The Philadelphia Board of Ethics is proposing changes to the city's campaign-finance regulation that will make it easier to crack down on outside groups that make illegal expenditures.
Under city law, an outside group making independent expenditures cannot coordinate with a candidate's campaign. If it does, the group is subject to spending limits like everyone else who donates to a campaign. And if they exceed those limits, they could find themselves before the Board of Ethics.
But the regulation's language about coordinating was too vague for the board to enforce possible violations, said Shane Creamer, the board's executive director.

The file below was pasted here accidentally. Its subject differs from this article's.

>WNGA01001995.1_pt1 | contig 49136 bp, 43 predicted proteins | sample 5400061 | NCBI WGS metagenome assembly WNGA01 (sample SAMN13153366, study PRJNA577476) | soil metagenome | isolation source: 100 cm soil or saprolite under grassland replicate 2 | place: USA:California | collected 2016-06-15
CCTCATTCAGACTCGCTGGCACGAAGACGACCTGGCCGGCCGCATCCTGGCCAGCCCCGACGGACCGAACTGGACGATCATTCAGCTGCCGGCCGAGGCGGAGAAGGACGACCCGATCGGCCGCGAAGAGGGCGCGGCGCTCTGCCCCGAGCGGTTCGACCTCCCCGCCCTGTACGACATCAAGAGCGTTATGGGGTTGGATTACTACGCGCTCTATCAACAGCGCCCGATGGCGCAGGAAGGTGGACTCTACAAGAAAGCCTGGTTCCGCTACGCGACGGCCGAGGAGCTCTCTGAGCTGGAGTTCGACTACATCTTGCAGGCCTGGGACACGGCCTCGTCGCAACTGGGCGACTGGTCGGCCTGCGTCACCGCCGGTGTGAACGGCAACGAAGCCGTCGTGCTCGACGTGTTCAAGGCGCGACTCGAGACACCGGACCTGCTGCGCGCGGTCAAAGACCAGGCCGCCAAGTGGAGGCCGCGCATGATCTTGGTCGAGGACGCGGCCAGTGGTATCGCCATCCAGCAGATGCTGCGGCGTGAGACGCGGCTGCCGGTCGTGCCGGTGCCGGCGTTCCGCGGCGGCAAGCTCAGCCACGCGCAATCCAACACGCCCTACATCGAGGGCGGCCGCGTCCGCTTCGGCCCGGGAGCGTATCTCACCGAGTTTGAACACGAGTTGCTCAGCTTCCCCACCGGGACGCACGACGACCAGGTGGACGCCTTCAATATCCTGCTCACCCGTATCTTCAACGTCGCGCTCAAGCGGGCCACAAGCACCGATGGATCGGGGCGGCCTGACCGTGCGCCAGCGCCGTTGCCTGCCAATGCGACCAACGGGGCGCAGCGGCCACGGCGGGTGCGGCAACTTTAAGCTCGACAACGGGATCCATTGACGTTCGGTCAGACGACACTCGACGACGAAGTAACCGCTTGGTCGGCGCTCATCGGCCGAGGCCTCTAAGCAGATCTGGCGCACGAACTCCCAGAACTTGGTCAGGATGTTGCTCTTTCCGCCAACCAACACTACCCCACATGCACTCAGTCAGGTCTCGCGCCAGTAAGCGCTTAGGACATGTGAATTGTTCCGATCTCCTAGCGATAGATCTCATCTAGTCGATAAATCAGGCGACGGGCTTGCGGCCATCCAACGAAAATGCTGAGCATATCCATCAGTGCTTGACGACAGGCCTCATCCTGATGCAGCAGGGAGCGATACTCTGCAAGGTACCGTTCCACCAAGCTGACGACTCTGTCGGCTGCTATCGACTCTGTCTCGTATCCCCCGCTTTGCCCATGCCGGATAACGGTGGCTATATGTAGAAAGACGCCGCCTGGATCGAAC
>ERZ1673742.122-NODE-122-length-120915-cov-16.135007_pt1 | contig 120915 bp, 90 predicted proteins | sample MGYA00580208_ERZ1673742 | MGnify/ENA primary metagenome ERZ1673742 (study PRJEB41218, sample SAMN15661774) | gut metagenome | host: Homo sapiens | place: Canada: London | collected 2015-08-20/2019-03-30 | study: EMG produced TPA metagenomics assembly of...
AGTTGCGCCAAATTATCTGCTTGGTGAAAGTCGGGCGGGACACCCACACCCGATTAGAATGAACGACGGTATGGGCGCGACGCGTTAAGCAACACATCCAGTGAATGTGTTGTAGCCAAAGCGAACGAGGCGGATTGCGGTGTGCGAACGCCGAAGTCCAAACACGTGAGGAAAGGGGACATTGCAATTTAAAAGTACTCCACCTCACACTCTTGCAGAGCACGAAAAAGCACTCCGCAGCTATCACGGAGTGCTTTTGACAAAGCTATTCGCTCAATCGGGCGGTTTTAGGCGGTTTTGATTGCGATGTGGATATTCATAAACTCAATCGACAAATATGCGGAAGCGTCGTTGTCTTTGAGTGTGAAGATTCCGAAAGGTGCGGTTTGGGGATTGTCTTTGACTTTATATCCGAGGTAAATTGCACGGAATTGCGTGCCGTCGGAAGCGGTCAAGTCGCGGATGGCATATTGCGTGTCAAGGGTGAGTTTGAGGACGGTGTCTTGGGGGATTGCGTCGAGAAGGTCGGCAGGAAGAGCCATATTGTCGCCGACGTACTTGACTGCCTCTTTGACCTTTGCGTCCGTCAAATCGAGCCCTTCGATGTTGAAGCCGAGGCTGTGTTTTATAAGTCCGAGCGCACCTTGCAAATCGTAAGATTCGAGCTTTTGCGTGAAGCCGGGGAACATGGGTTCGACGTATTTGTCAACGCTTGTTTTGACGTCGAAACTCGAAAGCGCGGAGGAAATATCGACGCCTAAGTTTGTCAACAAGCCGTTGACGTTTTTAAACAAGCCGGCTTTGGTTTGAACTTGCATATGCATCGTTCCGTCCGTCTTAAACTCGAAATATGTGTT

"We're trying to set some boundaries here," Creamer said. "In past election cycles, we have observed what are independent expenditures that appear to be close to the definition of a coordinated expenditure, but the existing definition of a coordinated expenditure was not sufficient to provide guidance to those groups making those expenditures or to the board staff making a determination as to what side of the line it was on."
Essentially, the board is attempting to do in Philly what campaign-finance reform experts are begging the Federal Election Commission to do in Washington: Clarify what the rules for outside spending are to prevent the Wild West-like spending we saw in the 2012 election.